Again, blame Google Reader for the demise of my blogging skills. I never read blogs anymore, so I also don’t write blog posts anymore.
This has been on my mind recently and I’m not actually going to plan out this post to make sure it’s coherent in any way. Take that!
An overwhelming majority of the parents I’ve met who have also had an infant or child die talk about how they feel their child’s presence still. Mormons have this phrase we like to toss around that “the veil is thin” between this mortal world and the next life. I think we use it a lot to try to comfort people who’ve lost a loved one.
I don’t feel that way. Ever.
I don’t have any concept of what Christian’s personality is like. I don’t think of him as a guardian angel. I do not feel like he is near.
And that’s ok.
For a long time I felt like I was not being sensitive enough or I was doing something wrong or I was in some way inadequate to feel Christian’s presence. But none of those things are true. Christian still exists, of this I am sure, and I am learning to deal with his absence as a big fat question mark. In case anyone feels the same – it really is ok to not feel a deep spiritual connection. One of the hardest things to be told after Christian died was that now I had a guardian angel watching over me. First of all, I’m positive he has better things to do than hover around me shaking his head as I make one mistake after another. Second, if he is just hanging out watching me, the complete lack of a sense of his presence makes me feel even worse: my son died and I’m unable to feel him near. So it’s been very liberating to realize and really accept that I’m allowed to go through life with no concept of Christian’s personality and no sense of ongoing connection with him.
My grief is mine, and Christian is mine, even if my grief and my connection with him is different from how other parents feel.
Also, Ramona and Christian look so alike! It makes me happy.
It’s really been almost three and a half years by this point, but I never got around to writing when it was Christian’s birthday this April. I suppose that says something.
Between year 2 and year 3, I had Ramona. There was so much anxiety while I was pregnant with her! It was emotional and often overwhelming and really, really difficult to believe that things would turn out okay. Delivery was very traumatic for me, and then I got to worry about SIDS for a few months. But at the same time I healed. Ramona wrapped my heart in sunshine. And eventually I felt that just as we didn’t deserve to have Christian die, we didn’t deserve (still don’t!) a baby so pleasant and happy and cheerful as Ramona. She is incredible, and she’s helped me feel joy. Lots of joy.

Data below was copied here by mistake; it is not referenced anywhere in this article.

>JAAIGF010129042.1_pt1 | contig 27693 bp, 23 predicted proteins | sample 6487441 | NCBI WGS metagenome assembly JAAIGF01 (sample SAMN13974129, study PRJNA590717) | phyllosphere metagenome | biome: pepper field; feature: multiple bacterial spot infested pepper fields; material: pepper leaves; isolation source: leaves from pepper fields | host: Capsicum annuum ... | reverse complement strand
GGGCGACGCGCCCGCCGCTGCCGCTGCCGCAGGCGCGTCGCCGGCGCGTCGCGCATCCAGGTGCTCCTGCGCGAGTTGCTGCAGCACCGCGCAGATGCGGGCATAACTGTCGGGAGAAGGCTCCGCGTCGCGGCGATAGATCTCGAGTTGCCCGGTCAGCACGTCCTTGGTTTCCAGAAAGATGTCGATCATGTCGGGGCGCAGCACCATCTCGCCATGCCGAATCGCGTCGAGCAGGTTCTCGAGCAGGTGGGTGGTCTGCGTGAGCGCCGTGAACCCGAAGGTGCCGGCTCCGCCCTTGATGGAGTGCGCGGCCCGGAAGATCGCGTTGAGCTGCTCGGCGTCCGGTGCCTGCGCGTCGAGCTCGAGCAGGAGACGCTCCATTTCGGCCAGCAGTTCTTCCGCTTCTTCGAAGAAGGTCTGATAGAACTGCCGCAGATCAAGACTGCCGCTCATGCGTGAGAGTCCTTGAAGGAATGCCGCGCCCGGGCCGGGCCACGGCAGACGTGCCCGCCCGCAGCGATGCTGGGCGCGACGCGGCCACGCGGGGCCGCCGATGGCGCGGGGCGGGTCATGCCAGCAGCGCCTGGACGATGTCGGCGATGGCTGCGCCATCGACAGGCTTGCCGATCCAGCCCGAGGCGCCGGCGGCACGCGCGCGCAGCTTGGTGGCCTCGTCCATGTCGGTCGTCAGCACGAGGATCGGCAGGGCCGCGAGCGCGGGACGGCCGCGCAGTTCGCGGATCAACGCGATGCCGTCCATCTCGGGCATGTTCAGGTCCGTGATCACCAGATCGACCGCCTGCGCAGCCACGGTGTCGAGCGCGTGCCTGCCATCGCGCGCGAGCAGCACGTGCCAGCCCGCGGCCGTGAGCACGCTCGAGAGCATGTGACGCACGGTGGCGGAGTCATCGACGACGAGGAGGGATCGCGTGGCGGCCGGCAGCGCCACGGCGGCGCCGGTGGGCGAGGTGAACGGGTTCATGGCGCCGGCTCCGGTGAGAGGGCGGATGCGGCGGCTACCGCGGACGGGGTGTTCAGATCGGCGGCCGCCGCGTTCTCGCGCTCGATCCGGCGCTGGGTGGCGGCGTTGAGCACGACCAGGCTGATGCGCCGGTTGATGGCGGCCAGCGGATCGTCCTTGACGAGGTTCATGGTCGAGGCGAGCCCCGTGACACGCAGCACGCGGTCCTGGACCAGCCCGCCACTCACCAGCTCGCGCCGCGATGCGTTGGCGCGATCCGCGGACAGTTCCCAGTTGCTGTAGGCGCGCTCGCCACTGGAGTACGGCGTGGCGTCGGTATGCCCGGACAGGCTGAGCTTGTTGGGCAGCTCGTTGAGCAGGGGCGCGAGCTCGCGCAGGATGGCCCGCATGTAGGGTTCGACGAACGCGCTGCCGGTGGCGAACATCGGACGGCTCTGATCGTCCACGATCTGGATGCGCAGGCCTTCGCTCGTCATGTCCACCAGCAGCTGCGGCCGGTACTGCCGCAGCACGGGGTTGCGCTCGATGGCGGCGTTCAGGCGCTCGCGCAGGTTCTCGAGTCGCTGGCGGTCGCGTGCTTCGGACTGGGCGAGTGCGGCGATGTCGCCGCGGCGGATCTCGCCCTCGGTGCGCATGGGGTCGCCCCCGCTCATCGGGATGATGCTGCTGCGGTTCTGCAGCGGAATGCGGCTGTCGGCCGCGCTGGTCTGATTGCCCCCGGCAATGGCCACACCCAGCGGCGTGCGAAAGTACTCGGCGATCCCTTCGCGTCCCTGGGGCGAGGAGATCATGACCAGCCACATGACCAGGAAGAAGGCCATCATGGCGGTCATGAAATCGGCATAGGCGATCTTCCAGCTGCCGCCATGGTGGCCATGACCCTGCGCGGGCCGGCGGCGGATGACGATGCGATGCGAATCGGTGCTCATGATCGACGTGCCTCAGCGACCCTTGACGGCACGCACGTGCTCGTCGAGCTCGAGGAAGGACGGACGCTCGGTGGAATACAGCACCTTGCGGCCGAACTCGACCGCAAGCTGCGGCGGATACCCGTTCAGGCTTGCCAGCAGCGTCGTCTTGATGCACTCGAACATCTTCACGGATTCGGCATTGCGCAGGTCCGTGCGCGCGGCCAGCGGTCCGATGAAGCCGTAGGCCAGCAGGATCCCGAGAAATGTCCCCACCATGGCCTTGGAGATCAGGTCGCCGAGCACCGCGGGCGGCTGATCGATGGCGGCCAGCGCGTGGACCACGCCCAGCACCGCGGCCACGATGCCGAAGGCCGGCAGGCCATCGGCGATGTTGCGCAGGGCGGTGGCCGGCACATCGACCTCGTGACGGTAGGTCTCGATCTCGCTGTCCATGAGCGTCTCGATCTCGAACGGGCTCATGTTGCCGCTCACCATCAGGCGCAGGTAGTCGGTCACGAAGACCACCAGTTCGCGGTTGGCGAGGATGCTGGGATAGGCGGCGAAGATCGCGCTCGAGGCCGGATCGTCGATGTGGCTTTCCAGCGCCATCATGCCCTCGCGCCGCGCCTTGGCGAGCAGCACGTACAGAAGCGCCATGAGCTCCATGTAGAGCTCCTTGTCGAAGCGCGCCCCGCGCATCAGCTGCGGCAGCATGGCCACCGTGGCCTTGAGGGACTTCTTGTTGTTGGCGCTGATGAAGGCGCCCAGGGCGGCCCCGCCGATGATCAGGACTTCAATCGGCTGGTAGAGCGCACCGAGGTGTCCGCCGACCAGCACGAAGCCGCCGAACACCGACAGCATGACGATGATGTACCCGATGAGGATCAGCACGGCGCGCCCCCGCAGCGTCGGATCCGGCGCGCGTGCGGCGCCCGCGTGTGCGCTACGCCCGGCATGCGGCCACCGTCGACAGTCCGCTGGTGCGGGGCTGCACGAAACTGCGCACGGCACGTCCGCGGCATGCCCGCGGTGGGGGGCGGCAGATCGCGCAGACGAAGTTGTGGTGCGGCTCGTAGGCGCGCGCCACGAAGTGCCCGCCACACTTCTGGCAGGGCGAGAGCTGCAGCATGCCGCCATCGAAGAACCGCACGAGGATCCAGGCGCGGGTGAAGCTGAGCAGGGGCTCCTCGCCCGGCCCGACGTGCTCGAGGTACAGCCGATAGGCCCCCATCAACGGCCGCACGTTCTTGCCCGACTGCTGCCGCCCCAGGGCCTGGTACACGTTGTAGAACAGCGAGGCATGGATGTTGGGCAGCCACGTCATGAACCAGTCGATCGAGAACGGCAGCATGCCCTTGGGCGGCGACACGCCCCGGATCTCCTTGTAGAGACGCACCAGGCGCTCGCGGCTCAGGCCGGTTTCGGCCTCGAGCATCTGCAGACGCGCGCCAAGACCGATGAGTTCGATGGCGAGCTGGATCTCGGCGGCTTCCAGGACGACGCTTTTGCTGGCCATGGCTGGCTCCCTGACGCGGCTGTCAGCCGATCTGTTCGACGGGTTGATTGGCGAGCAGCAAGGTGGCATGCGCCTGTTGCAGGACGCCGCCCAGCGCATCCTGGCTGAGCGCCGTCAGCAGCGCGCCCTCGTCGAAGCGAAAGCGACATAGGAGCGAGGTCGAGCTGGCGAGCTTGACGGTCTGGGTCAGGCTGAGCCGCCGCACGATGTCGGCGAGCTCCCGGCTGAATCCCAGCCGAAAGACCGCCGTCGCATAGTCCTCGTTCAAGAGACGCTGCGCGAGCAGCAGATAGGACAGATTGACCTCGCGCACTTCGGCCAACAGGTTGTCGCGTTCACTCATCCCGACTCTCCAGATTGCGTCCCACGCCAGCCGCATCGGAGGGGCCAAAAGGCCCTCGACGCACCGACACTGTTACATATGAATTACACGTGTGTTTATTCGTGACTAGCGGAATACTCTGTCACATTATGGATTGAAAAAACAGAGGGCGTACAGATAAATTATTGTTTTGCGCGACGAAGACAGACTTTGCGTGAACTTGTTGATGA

Let’s see what I can remember about Doubleplusgood Day. In the weeks leading up to it, I wasn’t thinking much about Christian being gone – I was basking in Ramona’s golden glow. I had vague plans for a good deed to do to celebrate Christian’s birthday, and of course we had cookies at our house for anyone who wanted to stop by. The actual day of his birthday was pretty lousy, though, despite how much it seemed like it wouldn’t be hard for me. It was a Sunday, and we were (of course) running late for church. I was in a bad mood because I hate being late and because when it comes down to it, I’d rather be partying with Christian instead of talking about honoring him and remembering him. So that still sucks. When we got to church, there were no seats left! We’ve been late before, but there’s always somewhere to sit. It kind of pushed me over the edge. Fortunately, some people had remembered that it was Christian’s birthday, and despite my bad mood it was so, so nice to have people say something.
I had hoped that we’d have lots of friends drop by to tell us about their good deed. For me, that represents love for my family. I was surprised and a little hurt that only one family came by, but it made their visit extra meaningful. Before they came I took a grief nap (just made that up, it’s not a thing) and Jarom took Evan and June to the cemetery. By bedtime, I had gotten texts from a handful of people about their good deed. I had built it up in my head that I’d be hearing throughout the day how people helped celebrate Christian, and it was hard to spend the day feeling a little forgotten.
To be fair, Doubleplusgood Day was an anomaly. Most of year 3 was spent in anticipation of, and then delighting in, Ramona. I still have some feelings of guilt about how happy she makes me – like it’s somehow disloyal to Christian. (I know that isn’t rational.) I don’t want to spend the rest of my life in heavy grief, and I’m sure no one else wants me to, but it feels like my joy means I don’t miss Christian anymore. (I know, not rational and not true.) The guilt is lessening, though, and maybe by year 4 I will have found a balance between the lifelong sadness of Christian’s death and the joy of actually living my life and loving my family that’s here with me.
I don’t have a real reason for not writing this earlier, other than a vague “I just don’t want to.” I want Ramona to be MINE MINE MINE and writing about her seems like she belongs to everyone. But, here she is anyway.
Ramona Minaret Hillery was born on September 20. I honestly don’t remember when during the day – maybe evening? I was in labor for what seemed like forever, and she was 8 lb 3 oz (much bigger than my other 3 kids!), so pushing her out was realllllllllly difficult. Ramona was only 18.5 inches, though, which made her a fairly compact newborn.